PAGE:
Melbourne Business School News New research could improve prediction of financial risks

New research could improve prediction of financial risks

A bold new idea that challenges traditional approaches to statistics could help close the gap between predictive models and the truth.

New research could improve prediction of financial risks

The challenge that analytics professionals and statisticians have always faced is that models and analytics only serve as an approximation to the truth. This makes it difficult to predict unknown outcomes, such as financial returns in the context of investments.

Currently, statisticians and analytics specialists formulate an approximating model that mimics the data as much as possible. The model offers predictions on future unknowns, but we can never know whether or not that model is right due to extraneous variables and their complex interactions with the outcome of interest.

As a result, businesses and investors make decisions without a certain picture of future events and associated risks.

Now, Melbourne Business School Associate Professor of Statistics And Econometrics Ole Maneesoonthorn and co-authors Professor Gael Martin, Associate Professor David Frazier and Dr Ruben Laoiza-Maya from Monash University, along with Dr Andres Ramirez-Hassan of EAFIT University in Colombia, have posed a new way forward.

The group's paper Optimal probabilistic forecasts: When do they work? published in the Jan-March 2022 edition of International Journal of Forecasting questions the search for the "perfect" model and focuses on practical outcomes instead.

The predictive gap

In this diagram, you can see how the gap between what is known and unknown affects analysts trying to make predictions:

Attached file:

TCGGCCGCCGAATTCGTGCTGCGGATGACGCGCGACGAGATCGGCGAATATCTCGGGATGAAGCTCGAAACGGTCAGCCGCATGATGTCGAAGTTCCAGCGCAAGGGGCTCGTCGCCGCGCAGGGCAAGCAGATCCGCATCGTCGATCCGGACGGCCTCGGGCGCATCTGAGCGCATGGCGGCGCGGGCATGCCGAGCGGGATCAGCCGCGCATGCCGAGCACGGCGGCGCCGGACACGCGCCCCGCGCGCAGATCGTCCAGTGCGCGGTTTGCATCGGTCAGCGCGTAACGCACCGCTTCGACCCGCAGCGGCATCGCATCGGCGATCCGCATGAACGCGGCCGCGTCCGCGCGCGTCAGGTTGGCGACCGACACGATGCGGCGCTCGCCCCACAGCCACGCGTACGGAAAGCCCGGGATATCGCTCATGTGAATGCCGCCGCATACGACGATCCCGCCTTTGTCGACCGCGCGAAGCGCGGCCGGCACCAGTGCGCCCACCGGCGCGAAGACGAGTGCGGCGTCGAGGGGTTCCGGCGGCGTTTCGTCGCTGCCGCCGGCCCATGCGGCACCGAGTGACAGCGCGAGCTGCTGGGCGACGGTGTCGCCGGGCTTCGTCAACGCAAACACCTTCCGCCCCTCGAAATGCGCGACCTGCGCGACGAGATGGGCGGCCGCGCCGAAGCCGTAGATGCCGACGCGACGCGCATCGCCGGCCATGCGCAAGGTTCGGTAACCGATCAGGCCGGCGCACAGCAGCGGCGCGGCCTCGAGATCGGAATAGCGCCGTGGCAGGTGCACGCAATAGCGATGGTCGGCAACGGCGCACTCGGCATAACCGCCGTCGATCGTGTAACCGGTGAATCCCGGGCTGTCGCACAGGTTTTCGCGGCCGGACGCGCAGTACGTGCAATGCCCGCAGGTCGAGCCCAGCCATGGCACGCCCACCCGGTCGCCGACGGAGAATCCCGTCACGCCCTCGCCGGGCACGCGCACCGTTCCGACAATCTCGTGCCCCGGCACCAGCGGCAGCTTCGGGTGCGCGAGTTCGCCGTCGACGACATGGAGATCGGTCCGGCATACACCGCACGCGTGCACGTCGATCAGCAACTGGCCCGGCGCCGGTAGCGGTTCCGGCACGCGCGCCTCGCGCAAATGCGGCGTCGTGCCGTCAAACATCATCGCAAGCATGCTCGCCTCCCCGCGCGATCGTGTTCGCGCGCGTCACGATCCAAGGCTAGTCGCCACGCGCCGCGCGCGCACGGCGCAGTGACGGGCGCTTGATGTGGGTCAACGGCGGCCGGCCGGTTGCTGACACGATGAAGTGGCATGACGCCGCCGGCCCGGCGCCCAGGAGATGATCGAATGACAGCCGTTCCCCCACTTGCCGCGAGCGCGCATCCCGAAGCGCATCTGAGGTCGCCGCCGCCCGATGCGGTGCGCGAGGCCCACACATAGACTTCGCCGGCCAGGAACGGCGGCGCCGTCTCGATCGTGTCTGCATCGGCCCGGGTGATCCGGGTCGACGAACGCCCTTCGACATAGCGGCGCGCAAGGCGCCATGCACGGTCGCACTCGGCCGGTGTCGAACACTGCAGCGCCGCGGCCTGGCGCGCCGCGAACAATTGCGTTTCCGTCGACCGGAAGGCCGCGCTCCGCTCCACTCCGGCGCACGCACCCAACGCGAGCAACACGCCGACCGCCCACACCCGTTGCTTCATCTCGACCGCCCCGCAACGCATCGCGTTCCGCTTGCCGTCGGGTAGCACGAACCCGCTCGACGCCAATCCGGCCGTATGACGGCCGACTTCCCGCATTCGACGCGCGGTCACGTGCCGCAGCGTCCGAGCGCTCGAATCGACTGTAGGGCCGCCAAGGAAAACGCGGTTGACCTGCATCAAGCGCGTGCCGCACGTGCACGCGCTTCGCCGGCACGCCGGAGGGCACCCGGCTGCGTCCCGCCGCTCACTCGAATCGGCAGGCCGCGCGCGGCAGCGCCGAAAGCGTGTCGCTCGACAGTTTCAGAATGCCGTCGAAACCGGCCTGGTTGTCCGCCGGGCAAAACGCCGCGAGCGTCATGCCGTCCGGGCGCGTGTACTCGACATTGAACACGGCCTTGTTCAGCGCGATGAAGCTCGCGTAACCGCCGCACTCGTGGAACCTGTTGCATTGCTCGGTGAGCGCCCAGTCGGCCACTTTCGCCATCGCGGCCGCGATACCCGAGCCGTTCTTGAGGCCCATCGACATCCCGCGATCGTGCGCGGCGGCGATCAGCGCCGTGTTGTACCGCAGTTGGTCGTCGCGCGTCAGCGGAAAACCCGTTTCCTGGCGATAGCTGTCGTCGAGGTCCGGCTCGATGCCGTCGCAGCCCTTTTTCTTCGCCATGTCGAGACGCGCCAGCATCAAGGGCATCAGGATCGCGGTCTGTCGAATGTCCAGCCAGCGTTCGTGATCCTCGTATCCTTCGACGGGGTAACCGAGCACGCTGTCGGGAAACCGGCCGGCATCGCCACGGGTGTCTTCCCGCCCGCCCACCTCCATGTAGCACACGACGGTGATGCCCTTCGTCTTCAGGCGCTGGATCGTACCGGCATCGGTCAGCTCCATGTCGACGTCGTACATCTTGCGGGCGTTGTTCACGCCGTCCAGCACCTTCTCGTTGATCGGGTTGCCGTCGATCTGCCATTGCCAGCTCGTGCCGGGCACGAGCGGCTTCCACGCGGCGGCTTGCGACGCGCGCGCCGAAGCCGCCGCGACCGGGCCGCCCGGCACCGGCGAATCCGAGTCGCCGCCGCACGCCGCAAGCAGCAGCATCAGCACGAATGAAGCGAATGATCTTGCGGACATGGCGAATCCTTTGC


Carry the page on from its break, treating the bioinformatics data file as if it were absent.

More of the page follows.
New research could improve prediction of financial risks predictive curve 1

The horizontal axis represents possible values of the data, while the vertical axis represents the likelihood of the corresponding value on the horizontal axis (predictive density). If the green curve is the "truth" and the red curve the predictive model, you can see that while the two curves match for the most part, there are gaps on the far left and right where the truth and the model differ greatly.

Differences on the left of the diagram, where the model in red underestimates the downside risk, could lead to catastrophic losses on financial returns. If investors wish to manage this risk more effectively, it is in their interest to narrow the gap between the truth and the model in the left tail region.

The solution

To solve this problem, it's possible to disregard the predictive curve as a whole and simply focus on the areas that investors are interested in. For example, if investors are looking to manage the downside risk of their investments and minimise the potential downfall of their portfolio value, they will want to focus on the left tail only:

New research could improve prediction of financial risks predictive curve 2 

By calibrating the predictive distribution to the region of interest, as shown by the blue line in the diagram, the predictive model is much closer to the truth. While the blue and red lines come from the same model, they are calibrated differently to create a predictive curve optimal to a specific feature.